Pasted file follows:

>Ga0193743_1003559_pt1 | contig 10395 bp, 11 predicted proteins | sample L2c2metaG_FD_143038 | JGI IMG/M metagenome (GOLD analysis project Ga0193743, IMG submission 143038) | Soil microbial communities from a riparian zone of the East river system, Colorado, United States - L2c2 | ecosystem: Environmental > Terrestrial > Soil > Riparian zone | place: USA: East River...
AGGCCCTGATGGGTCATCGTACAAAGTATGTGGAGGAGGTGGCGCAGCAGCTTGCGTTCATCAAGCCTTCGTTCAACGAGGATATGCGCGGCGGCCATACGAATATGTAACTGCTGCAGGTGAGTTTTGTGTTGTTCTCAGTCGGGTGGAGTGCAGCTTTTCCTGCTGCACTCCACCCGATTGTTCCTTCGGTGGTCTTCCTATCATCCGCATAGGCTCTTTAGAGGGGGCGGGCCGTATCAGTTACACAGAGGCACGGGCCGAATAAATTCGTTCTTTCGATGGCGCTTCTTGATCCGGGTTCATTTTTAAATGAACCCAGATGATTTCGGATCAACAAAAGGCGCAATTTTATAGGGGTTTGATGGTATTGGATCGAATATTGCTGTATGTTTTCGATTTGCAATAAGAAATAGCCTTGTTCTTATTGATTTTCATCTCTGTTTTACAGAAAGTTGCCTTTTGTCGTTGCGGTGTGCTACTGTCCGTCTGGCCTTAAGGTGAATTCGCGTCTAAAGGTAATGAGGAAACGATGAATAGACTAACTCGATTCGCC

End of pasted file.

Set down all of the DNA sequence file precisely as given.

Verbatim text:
>Ga0193743_1003559_pt1 | contig 10395 bp, 11 predicted proteins | sample L2c2metaG_FD_143038 | JGI IMG/M metagenome (GOLD analysis project Ga0193743, IMG submission 143038) | Soil microbial communities from a riparian zone of the East river system, Colorado, United States - L2c2 | ecosystem: Environmental > Terrestrial > Soil > Riparian zone | place: USA: East River...
AGGCCCTGATGGGTCATCGTACAAAGTATGTGGAGGAGGTGGCGCAGCAGCTTGCGTTCATCAAGCCTTCGTTCAACGAGGATATGCGCGGCGGCCATACGAATATGTAACTGCTGCAGGTGAGTTTTGTGTTGTTCTCAGTCGGGTGGAGTGCAGCTTTTCCTGCTGCACTCCACCCGATTGTTCCTTCGGTGGTCTTCCTATCATCCGCATAGGCTCTTTAGAGGGGGCGGGCCGTATCAGTTACACAGAGGCACGGGCCGAATAAATTCGTTCTTTCGATGGCGCTTCTTGATCCGGGTTCATTTTTAAATGAACCCAGATGATTTCGGATCAACAAAAGGCGCAATTTTATAGGGGTTTGATGGTATTGGATCGAATATTGCTGTATGTTTTCGATTTGCAATAAGAAATAGCCTTGTTCTTATTGATTTTCATCTCTGTTTTACAGAAAGTTGCCTTTTGTCGTTGCGGTGTGCTACTGTCCGTCTGGCCTTAAGGTGAATTCGCGTCTAAAGGTAATGAGGAAACGATGAATAGACTAACTCGATTCGCC